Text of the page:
Tuesday & Wednesday, May 3 & 4, 8pm
Pre-concert talks at 7:15pm
Trinity St. Paul's Centre, 427 Bloor Street West, Toronto

Programme notes
by Andrea Budgey

"The course of true love never did run smooth", Lysander says to Hermia in A Midsummer Night's Dream. And while we hope sincerely that this bleak generalization holds only in art and not in life, it is true that we have been fascinated throughout the ages with doomed relationships – with lovers passionately devoted to one another but destined to be separated by the whim of gods and sorceries, the relentless judgement of the law, or the enmity of their families and communities.

Such lovers are Dido, Queen of Carthage and the Trojan hero Aeneas, as well as Orpheus, musician to the gods, and his beloved Eurydice. Such also are the dashing highwayman and the landlord's selflessly faithful daughter; and Tony, ambivalent member of the Jets gang and Maria, sister to the leader of the rival Sharks.

The exception in this programme is the "travelling journeyman" of Mahler's Songs of a Wayfarer. He represents, perhaps, the composer himself: his songs express the torment of an unrequited love, the hollowness of a relationship desired and imagined but never shared.

Henry Purcell: 'When I am laid in earth' from Dido and Aeneas. Libretto by Nahum Tate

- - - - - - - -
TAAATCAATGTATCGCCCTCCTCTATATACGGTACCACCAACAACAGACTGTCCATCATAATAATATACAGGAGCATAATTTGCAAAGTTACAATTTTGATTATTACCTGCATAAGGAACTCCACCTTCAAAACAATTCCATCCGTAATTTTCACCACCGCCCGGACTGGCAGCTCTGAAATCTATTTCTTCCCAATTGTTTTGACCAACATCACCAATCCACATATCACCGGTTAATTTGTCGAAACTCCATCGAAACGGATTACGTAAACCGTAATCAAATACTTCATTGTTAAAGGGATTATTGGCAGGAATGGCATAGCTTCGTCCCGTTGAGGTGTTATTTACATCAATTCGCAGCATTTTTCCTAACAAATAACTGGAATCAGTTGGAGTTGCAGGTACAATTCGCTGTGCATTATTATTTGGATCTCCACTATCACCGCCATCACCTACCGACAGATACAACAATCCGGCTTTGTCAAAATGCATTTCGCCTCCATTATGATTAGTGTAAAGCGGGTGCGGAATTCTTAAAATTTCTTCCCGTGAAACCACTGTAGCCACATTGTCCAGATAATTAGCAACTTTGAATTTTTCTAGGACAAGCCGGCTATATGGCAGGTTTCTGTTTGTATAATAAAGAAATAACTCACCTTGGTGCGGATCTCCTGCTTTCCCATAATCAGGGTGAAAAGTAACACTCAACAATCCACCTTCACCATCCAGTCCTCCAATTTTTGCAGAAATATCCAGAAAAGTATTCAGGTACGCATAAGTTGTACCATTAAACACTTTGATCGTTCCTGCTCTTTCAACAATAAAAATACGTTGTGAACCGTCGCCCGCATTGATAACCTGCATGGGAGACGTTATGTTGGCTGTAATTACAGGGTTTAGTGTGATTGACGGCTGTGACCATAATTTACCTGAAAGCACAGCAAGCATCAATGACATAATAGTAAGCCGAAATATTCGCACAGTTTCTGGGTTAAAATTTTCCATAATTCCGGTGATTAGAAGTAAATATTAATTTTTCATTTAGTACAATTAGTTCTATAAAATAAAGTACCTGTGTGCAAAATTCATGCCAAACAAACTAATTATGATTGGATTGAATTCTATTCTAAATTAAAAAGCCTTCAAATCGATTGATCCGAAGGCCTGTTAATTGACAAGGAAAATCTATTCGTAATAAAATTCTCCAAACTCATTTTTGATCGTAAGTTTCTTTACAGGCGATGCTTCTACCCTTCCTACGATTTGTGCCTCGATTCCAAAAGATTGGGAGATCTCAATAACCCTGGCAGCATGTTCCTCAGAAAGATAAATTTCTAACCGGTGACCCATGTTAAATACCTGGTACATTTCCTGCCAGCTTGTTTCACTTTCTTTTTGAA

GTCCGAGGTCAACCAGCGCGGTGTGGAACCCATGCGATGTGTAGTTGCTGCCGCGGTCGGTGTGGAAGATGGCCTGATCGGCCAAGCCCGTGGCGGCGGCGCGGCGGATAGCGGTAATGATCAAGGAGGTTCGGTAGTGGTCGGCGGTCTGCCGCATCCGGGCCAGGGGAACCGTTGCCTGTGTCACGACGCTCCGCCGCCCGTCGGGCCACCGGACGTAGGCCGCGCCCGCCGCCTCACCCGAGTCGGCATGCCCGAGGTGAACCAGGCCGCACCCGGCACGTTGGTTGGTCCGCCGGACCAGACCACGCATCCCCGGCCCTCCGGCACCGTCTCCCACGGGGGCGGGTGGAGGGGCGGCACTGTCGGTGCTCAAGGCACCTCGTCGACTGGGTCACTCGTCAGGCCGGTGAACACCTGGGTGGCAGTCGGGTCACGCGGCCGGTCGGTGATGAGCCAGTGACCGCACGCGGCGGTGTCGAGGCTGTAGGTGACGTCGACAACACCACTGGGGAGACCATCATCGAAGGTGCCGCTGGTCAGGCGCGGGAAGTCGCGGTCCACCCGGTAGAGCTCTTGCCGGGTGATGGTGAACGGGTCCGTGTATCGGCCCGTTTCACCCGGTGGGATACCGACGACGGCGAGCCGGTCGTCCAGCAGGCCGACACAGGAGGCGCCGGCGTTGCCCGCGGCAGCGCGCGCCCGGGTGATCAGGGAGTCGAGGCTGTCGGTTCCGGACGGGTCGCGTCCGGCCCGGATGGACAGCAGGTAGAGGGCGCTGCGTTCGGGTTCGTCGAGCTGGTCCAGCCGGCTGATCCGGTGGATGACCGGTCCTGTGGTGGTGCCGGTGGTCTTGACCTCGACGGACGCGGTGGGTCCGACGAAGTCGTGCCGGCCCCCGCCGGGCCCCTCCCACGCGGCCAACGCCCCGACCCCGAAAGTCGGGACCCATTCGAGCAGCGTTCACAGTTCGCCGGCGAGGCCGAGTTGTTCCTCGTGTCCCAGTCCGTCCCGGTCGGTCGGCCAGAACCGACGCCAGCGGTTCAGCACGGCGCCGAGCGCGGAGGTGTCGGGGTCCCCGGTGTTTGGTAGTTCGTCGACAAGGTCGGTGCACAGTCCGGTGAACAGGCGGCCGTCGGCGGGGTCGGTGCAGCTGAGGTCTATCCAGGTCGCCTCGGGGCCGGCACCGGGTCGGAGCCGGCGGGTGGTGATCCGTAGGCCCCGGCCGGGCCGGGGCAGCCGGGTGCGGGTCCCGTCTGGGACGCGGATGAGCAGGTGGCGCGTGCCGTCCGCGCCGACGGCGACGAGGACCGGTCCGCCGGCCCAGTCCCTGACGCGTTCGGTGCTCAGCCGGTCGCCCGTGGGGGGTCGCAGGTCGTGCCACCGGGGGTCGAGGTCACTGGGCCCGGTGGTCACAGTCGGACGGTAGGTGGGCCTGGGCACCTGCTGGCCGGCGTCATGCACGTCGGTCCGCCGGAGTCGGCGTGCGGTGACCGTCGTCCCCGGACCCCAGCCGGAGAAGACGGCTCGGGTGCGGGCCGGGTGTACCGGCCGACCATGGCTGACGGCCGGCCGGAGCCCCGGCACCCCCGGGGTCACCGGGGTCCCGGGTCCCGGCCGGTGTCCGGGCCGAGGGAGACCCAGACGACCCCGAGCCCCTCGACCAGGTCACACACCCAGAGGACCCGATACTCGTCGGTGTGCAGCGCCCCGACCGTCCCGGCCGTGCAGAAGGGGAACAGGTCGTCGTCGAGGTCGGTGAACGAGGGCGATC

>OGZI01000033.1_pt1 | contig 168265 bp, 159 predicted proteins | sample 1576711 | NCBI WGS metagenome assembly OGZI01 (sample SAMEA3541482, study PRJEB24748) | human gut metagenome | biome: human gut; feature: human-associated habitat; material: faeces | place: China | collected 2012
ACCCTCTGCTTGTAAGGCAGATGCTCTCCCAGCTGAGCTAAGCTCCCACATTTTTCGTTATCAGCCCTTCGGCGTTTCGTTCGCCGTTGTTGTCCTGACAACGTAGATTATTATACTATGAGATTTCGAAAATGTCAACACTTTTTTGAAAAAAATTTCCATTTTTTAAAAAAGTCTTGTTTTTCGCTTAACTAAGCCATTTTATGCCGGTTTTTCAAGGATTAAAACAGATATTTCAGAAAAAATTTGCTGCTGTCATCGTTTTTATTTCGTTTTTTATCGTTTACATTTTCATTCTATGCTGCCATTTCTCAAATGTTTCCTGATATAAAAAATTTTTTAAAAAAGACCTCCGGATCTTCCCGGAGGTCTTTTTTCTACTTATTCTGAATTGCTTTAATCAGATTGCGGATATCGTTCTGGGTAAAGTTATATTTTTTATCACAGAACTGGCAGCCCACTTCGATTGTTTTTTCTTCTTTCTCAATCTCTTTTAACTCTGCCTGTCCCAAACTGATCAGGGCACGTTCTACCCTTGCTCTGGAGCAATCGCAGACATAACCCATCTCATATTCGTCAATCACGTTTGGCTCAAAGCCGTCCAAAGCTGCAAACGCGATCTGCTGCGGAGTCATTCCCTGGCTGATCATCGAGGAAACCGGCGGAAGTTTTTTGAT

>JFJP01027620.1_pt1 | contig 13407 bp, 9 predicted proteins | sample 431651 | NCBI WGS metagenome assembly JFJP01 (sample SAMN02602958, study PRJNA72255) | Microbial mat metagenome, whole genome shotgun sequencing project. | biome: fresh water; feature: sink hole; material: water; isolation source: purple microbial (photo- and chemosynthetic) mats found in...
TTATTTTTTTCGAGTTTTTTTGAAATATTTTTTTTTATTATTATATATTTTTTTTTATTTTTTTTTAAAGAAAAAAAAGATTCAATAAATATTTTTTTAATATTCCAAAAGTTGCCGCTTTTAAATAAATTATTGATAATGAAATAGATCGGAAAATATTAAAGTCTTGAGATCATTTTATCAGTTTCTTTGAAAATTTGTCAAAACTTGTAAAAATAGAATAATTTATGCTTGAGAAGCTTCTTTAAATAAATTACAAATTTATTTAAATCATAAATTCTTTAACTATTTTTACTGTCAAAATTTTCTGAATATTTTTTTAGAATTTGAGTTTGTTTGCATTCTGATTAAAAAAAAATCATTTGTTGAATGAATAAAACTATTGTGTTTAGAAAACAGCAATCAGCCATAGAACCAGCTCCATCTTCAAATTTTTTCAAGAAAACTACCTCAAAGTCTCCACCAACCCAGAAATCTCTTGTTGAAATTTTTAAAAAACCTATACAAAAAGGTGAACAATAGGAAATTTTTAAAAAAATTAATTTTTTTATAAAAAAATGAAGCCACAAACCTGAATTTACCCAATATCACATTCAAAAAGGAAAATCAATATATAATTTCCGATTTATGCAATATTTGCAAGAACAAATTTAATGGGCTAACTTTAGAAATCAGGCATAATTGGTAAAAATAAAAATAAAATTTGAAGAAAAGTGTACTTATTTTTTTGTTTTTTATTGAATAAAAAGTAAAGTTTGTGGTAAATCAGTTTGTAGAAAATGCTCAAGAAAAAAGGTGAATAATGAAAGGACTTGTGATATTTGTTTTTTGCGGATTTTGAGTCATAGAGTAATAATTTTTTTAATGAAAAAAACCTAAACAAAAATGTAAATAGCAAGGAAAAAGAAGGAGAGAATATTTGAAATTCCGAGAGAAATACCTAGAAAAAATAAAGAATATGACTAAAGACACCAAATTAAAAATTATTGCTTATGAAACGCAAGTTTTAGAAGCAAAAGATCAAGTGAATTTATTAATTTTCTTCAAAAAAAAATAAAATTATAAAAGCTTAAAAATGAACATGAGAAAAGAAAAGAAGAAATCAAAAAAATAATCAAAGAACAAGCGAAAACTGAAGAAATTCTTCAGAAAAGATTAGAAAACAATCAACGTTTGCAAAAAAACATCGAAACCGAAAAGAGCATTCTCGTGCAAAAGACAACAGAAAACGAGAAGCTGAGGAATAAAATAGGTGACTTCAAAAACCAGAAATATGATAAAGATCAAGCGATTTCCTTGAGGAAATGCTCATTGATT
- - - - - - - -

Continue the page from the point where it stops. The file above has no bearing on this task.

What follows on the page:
Christoph Willibald Gluck: 'Che farò senza Euridice' from Orfeo ed Euridice. Libretto by Ranieri de' Calzabigi
Dean Burry: The Highwayman. Poem by Alfred Noyes
Leonard Bernstein, arr. Laura Jones: Three songs from West Side Story. Lyrics by Stephen Sondheim
Gustav Mahler, arr. Arnold Schönberg: Lieder eines fahrenden Gesellen (Songs of a Wayfarer). Poetry by the composer

Henry Purcell: 'When I am laid in earth' from Dido and Aeneas, for voice, strings and continuo. Libretto by Nahum Tate

The first known performance of Dido and Aeneas took place at Josiah Priest's girls' school in Chelsea, in the summer of 1688 or earlier, although it appears possible that the opera was originally composed for a court setting. Dido's famous lament is placed just before the final chorus, after Aeneas has been deviously induced to leave Carthage and abandon her. The ground bass is exquisitely simple, as is the text, gracious even in its despair. The melody, austere and perfectly proportioned, leaves the singer – like the character – no place of concealment and no room for extravagant display.

Christoph Willibald Gluck: 'Che farò senza Euridice' from Orfeo ed Euridice, for voice, strings and continuo. Libretto by Ranieri de' Calzabigi